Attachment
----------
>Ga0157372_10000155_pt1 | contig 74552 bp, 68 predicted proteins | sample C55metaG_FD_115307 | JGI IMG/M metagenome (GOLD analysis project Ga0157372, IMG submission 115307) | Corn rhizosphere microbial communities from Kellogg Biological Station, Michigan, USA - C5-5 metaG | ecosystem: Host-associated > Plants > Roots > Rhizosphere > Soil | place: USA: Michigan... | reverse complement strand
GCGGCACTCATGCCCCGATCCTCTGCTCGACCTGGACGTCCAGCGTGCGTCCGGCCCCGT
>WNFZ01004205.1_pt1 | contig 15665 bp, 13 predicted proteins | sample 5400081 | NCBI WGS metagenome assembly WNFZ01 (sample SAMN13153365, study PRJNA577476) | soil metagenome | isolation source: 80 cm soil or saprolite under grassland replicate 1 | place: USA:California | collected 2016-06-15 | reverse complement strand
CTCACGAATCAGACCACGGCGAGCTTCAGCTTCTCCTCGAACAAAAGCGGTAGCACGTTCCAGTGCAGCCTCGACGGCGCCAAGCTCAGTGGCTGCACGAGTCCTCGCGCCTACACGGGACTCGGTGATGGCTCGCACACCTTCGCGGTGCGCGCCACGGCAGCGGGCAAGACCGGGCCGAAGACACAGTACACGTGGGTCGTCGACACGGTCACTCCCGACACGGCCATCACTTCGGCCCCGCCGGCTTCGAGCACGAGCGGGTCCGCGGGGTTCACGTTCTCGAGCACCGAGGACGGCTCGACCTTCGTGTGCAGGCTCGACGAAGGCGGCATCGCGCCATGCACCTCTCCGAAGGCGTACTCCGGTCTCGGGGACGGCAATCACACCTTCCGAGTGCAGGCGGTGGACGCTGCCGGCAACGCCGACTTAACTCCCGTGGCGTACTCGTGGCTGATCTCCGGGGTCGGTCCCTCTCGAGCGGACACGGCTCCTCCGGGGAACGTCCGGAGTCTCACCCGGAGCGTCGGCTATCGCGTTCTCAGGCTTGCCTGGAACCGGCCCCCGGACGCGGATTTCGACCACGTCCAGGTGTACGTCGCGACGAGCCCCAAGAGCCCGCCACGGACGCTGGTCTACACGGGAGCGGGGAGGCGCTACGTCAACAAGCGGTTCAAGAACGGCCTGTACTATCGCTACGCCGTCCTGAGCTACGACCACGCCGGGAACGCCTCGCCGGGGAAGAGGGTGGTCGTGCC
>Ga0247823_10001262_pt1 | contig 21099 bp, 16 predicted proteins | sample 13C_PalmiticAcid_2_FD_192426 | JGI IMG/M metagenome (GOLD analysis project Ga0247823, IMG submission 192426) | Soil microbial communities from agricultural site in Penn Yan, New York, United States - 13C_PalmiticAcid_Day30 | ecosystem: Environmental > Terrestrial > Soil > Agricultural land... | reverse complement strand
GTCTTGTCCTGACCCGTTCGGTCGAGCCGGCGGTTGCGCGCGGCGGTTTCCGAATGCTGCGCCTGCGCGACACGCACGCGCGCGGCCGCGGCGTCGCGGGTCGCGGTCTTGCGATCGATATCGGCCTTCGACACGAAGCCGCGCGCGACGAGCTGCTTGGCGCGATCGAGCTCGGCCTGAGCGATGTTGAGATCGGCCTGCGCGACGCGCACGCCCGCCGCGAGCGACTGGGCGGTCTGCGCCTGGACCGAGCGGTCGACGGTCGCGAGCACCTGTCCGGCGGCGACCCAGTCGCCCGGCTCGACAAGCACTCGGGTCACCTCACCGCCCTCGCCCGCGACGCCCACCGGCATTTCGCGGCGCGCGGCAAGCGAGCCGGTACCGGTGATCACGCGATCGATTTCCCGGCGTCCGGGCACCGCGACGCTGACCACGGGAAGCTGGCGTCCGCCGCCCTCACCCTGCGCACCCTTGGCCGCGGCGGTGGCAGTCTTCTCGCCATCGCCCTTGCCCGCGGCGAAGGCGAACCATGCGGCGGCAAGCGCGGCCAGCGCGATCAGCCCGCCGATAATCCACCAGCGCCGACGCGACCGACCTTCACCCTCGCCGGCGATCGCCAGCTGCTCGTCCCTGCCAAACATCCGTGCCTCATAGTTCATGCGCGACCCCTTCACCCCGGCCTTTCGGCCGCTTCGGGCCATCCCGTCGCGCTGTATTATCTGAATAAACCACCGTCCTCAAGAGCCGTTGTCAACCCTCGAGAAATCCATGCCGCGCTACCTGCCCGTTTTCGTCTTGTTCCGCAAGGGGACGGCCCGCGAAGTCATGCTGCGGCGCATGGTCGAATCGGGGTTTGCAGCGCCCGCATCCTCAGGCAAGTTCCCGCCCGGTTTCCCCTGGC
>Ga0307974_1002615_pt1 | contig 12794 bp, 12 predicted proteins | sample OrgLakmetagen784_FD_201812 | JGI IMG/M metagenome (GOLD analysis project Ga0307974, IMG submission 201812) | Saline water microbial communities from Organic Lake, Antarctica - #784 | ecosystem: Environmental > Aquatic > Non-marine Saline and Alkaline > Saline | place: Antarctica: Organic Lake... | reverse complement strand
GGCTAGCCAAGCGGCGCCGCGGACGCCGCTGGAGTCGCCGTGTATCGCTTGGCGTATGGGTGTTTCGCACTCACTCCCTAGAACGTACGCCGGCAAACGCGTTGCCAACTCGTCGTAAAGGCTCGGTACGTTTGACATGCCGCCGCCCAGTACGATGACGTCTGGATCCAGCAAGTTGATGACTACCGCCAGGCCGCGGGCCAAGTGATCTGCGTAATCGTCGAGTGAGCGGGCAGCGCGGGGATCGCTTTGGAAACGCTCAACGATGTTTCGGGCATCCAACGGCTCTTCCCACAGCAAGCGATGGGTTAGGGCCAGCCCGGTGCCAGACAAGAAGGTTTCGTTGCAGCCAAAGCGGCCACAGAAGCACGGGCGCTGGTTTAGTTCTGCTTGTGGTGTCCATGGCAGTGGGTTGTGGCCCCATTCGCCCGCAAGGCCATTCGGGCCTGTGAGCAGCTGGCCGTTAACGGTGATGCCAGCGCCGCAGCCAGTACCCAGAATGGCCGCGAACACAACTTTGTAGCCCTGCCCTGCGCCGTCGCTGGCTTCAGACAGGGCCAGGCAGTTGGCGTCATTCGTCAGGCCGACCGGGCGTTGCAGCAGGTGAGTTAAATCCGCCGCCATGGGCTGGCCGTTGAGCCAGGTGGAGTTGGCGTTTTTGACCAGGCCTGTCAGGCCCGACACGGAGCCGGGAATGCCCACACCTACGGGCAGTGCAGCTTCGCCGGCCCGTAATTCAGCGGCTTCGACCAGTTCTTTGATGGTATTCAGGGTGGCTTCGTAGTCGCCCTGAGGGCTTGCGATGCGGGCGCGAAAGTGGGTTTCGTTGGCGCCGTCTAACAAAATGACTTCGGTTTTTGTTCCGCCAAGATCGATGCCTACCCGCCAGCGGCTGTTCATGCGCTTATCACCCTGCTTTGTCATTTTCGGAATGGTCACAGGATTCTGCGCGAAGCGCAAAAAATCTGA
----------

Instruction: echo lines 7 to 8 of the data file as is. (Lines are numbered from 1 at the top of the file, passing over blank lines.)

>Ga0307974_1002615_pt1 | contig 12794 bp, 12 predicted proteins | sample OrgLakmetagen784_FD_201812 | JGI IMG/M metagenome (GOLD analysis project Ga0307974, IMG submission 201812) | Saline water microbial communities from Organic Lake, Antarctica - #784 | ecosystem: Environmental > Aquatic > Non-marine Saline and Alkaline > Saline | place: Antarctica: Organic Lake... | reverse complement strand
GGCTAGCCAAGCGGCGCCGCGGACGCCGCTGGAGTCGCCGTGTATCGCTTGGCGTATGGGTGTTTCGCACTCACTCCCTAGAACGTACGCCGGCAAACGCGTTGCCAACTCGTCGTAAAGGCTCGGTACGTTTGACATGCCGCCGCCCAGTACGATGACGTCTGGATCCAGCAAGTTGATGACTACCGCCAGGCCGCGGGCCAAGTGATCTGCGTAATCGTCGAGTGAGCGGGCAGCGCGGGGATCGCTTTGGAAACGCTCAACGATGTTTCGGGCATCCAACGGCTCTTCCCACAGCAAGCGATGGGTTAGGGCCAGCCCGGTGCCAGACAAGAAGGTTTCGTTGCAGCCAAAGCGGCCACAGAAGCACGGGCGCTGGTTTAGTTCTGCTTGTGGTGTCCATGGCAGTGGGTTGTGGCCCCATTCGCCCGCAAGGCCATTCGGGCCTGTGAGCAGCTGGCCGTTAACGGTGATGCCAGCGCCGCAGCCAGTACCCAGAATGGCCGCGAACACAACTTTGTAGCCCTGCCCTGCGCCGTCGCTGGCTTCAGACAGGGCCAGGCAGTTGGCGTCATTCGTCAGGCCGACCGGGCGTTGCAGCAGGTGAGTTAAATCCGCCGCCATGGGCTGGCCGTTGAGCCAGGTGGAGTTGGCGTTTTTGACCAGGCCTGTCAGGCCCGACACGGAGCCGGGAATGCCCACACCTACGGGCAGTGCAGCTTCGCCGGCCCGTAATTCAGCGGCTTCGACCAGTTCTTTGATGGTATTCAGGGTGGCTTCGTAGTCGCCCTGAGGGCTTGCGATGCGGGCGCGAAAGTGGGTTTCGTTGGCGCCGTCTAACAAAATGACTTCGGTTTTTGTTCCGCCAAGATCGATGCCTACCCGCCAGCGGCTGTTCATGCGCTTATCACCCTGCTTTGTCATTTTCGGAATGGTCACAGGATTCTGCGCGAAGCGCAAAAAATCTGA